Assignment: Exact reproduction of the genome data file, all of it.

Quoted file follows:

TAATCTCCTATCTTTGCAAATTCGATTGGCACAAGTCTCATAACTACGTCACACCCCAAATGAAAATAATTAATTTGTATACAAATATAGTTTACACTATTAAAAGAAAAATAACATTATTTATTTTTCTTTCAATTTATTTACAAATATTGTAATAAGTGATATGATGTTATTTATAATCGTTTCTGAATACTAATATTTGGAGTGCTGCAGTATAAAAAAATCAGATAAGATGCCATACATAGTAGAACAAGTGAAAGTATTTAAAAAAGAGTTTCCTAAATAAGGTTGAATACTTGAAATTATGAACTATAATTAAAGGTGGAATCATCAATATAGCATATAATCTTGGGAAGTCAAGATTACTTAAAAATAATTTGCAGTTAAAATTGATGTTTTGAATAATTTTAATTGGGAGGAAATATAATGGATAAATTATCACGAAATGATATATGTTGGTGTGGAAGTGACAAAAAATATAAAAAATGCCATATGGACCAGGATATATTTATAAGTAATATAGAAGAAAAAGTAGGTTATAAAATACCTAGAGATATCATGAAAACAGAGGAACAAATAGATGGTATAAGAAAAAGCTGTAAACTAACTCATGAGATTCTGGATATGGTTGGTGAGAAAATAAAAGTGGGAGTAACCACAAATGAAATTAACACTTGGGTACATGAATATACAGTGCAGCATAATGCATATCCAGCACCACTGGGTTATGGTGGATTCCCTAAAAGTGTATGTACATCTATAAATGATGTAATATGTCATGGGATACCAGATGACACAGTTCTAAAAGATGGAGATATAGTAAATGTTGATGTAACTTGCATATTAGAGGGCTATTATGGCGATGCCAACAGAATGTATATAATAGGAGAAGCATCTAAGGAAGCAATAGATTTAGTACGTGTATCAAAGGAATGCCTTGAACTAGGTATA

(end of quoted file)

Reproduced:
TAATCTCCTATCTTTGCAAATTCGATTGGCACAAGTCTCATAACTACGTCACACCCCAAATGAAAATAATTAATTTGTATACAAATATAGTTTACACTATTAAAAGAAAAATAACATTATTTATTTTTCTTTCAATTTATTTACAAATATTGTAATAAGTGATATGATGTTATTTATAATCGTTTCTGAATACTAATATTTGGAGTGCTGCAGTATAAAAAAATCAGATAAGATGCCATACATAGTAGAACAAGTGAAAGTATTTAAAAAAGAGTTTCCTAAATAAGGTTGAATACTTGAAATTATGAACTATAATTAAAGGTGGAATCATCAATATAGCATATAATCTTGGGAAGTCAAGATTACTTAAAAATAATTTGCAGTTAAAATTGATGTTTTGAATAATTTTAATTGGGAGGAAATATAATGGATAAATTATCACGAAATGATATATGTTGGTGTGGAAGTGACAAAAAATATAAAAAATGCCATATGGACCAGGATATATTTATAAGTAATATAGAAGAAAAAGTAGGTTATAAAATACCTAGAGATATCATGAAAACAGAGGAACAAATAGATGGTATAAGAAAAAGCTGTAAACTAACTCATGAGATTCTGGATATGGTTGGTGAGAAAATAAAAGTGGGAGTAACCACAAATGAAATTAACACTTGGGTACATGAATATACAGTGCAGCATAATGCATATCCAGCACCACTGGGTTATGGTGGATTCCCTAAAAGTGTATGTACATCTATAAATGATGTAATATGTCATGGGATACCAGATGACACAGTTCTAAAAGATGGAGATATAGTAAATGTTGATGTAACTTGCATATTAGAGGGCTATTATGGCGATGCCAACAGAATGTATATAATAGGAGAAGCATCTAAGGAAGCAATAGATTTAGTACGTGTATCAAAGGAATGCCTTGAACTAGGTATA